TMTpost: Will Chinese Customers “Buy” Apple’s Entertainment Services?

Apple entertainment services’ entry in China is, of course, a good thing for the Chinese online music service industry. Yet, few Chinese customers are willing to pay for their music service based on the status quo in China.

Apple’s entertainment services finally arrived in China

Over the past few years, mainland China has already become the largest market of Apple’s phones and tablets, but its media services, the foundation of Apple’s entire ecosystem, weren’t available to Chinese customers in the past. Many Chinese customers used to have no idea what’s the use of iTunes Store in their iPhones.

Now, Apple’s entertainment services finally are finally on air in China. On September 30, Apple announced that Apple Music™, iTunes® Movies and iBooks® were now available to Chinese customers. Movie fans can now rent or purchase movies from a great selection of Chinese studios as well as Hollywood blockbusters on the iTunes Store, such as Jurassic World and Avengers: Age of Ultron. Movies on iTunes will be available starting at 5 RMB for rental in HD and 18 RMB for new releases in HD. At the same time, music fans in China are invited to a three-month trial membership of Apple Music, though they can only listen to instead of downloading music items for now. Moreover, the iBooks Store offers customers a wide selection of both paid and free Chinese language books from 20 top Chinese publishers.

The launch of these three new services demonstrated Apple’s acknowledgement of the mainland Chinese market. In the past, Apple was regarded mostly as a hardware maker among Chinese customers, since they used to have no access to Apple’s entertainment ecosystem due to both safety concerns of the Chinese government and the lack of Apple’s efforts to localize in China.

Whether we admit it or not, Apple has already become a late entrant in the Chinese market, especially in terms of music streaming services and movies. (I shall not talk about iBooks in this article since there is no significant difference between iBooks and major Chinese e-book stores, even in price)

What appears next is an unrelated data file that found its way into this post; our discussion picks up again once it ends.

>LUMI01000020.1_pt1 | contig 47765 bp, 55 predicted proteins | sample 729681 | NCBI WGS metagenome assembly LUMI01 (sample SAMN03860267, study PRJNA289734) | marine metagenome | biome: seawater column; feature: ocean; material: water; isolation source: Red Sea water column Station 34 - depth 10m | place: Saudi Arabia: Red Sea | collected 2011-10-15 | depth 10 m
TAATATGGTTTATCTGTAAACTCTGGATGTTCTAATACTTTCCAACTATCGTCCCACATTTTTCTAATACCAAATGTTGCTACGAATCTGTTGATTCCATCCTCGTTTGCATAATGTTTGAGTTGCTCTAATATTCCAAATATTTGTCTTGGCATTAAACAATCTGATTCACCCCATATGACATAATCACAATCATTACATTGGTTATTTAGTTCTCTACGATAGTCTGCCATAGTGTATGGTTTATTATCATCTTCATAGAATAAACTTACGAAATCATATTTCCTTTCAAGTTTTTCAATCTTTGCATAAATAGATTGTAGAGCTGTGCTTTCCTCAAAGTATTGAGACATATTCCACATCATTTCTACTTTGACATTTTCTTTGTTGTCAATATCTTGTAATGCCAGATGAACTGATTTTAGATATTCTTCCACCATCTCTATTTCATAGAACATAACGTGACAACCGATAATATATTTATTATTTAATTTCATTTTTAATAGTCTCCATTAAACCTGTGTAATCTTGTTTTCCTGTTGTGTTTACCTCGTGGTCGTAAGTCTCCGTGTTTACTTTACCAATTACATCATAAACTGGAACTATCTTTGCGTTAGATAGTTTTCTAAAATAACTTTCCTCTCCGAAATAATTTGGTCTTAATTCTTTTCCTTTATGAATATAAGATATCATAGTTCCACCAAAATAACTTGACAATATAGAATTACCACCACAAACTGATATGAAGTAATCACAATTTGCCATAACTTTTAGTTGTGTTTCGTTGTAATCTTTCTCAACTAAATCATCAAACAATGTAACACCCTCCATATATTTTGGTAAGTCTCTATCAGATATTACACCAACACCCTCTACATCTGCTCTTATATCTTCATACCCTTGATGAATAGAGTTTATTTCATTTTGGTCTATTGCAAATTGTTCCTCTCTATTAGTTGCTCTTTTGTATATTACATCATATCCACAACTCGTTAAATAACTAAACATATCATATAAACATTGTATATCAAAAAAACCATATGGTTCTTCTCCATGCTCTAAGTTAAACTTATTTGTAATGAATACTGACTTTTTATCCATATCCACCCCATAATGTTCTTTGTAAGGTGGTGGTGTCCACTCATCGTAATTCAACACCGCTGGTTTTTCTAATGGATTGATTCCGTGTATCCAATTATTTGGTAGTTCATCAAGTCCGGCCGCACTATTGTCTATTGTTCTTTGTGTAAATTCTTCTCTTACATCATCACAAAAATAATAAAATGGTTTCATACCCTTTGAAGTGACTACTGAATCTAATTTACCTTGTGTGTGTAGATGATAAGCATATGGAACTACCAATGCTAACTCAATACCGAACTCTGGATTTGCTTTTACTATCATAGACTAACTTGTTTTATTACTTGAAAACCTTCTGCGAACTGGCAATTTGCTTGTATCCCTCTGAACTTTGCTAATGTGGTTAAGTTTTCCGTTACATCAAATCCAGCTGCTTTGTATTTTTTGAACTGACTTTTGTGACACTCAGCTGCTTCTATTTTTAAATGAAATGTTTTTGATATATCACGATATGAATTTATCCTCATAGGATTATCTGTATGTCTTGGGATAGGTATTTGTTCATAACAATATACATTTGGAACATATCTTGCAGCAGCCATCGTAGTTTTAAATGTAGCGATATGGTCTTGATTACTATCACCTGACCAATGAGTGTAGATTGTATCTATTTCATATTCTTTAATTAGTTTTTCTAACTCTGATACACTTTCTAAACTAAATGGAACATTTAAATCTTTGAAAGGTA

It’s already too late?

While American users have to pay a great deal to enjoy Apple’s entertainment services, such as downloading music and movie items, Chinese users are very price sensitive and prefer to download them for free. That’s why many Chinese online music and video platforms used to provide music and movie items for free at first and then gradually charge users for some particular items or services (LeTV is the only exception, since it has always been charging users for its services and purchased the copyrights of several films and TV series at a low price when every other platforms scrambled to copy others’ resources). It is fair to say that Apple is almost forced to enter the Chinese market late since Chinese customers love downloading music and movie items for free.

Yet, there is another possibility: if Apple had charged Chinese customers for music and movie items along with the popularity of iPhone and iPad in the past few years, copyright awareness would have emerged earlier among Chinese customers, and Apple would also have a larger say in the Chinese online entertainment service industry.

As a matter of fact, major players such as LeTV, Souhu, iQiyi, Youku Tudou, Tencent Video, etc., have gradually established a mature business model and a set of effective charging mechanism in the Chinese online entertainment service industry. In this sense, Apple will face great challenge in attracting Chinese customers to its own platforms. In other words, Apple needs to be persuasive enough in demonstrating to Chinese customers the uniqueness and advantage of Apple’s services and contents. However, this is no job.

iTunes Movies is left in an embarrassing situation